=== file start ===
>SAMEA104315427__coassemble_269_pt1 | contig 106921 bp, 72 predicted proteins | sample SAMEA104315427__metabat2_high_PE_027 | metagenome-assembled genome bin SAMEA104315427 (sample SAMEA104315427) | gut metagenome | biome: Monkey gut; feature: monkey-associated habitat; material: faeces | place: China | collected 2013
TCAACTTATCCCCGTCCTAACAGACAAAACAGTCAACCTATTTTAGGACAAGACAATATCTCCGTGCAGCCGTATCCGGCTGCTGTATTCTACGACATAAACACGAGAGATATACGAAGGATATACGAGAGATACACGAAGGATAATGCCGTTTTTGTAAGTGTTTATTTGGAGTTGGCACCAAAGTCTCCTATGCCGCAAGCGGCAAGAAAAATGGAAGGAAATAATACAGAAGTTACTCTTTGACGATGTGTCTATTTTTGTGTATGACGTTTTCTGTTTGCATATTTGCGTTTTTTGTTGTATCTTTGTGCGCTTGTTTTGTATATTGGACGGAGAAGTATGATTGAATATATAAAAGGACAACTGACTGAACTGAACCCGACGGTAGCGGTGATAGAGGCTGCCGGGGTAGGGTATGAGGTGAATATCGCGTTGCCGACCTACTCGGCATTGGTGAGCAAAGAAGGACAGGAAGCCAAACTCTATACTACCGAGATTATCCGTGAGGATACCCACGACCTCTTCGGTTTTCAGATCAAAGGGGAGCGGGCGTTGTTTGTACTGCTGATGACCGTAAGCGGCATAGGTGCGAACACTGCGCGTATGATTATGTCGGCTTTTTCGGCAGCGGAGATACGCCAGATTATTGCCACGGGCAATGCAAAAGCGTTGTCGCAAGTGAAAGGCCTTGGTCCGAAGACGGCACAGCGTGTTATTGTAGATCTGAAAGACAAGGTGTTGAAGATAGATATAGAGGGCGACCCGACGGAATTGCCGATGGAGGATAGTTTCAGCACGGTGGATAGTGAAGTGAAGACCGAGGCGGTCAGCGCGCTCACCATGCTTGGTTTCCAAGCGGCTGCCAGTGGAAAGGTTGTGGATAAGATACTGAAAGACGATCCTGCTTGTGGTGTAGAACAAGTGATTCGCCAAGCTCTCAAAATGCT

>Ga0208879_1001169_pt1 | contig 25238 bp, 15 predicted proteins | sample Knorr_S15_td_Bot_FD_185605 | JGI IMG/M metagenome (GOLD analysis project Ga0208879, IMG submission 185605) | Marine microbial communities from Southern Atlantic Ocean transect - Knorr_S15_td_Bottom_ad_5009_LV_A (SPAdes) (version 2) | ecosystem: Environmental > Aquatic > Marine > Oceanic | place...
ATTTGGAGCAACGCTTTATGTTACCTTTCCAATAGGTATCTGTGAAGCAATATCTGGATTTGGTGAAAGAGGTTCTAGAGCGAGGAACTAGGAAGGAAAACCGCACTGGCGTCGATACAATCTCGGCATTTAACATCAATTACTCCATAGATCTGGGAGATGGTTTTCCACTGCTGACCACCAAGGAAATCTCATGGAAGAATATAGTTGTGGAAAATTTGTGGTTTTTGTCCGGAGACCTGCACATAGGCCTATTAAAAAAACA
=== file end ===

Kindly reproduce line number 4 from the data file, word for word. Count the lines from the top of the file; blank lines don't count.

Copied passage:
ATTTGGAGCAACGCTTTATGTTACCTTTCCAATAGGTATCTGTGAAGCAATATCTGGATTTGGTGAAAGAGGTTCTAGAGCGAGGAACTAGGAAGGAAAACCGCACTGGCGTCGATACAATCTCGGCATTTAACATCAATTACTCCATAGATCTGGGAGATGGTTTTCCACTGCTGACCACCAAGGAAATCTCATGGAAGAATATAGTTGTGGAAAATTTGTGGTTTTTGTCCGGAGACCTGCACATAGGCCTATTAAAAAAACA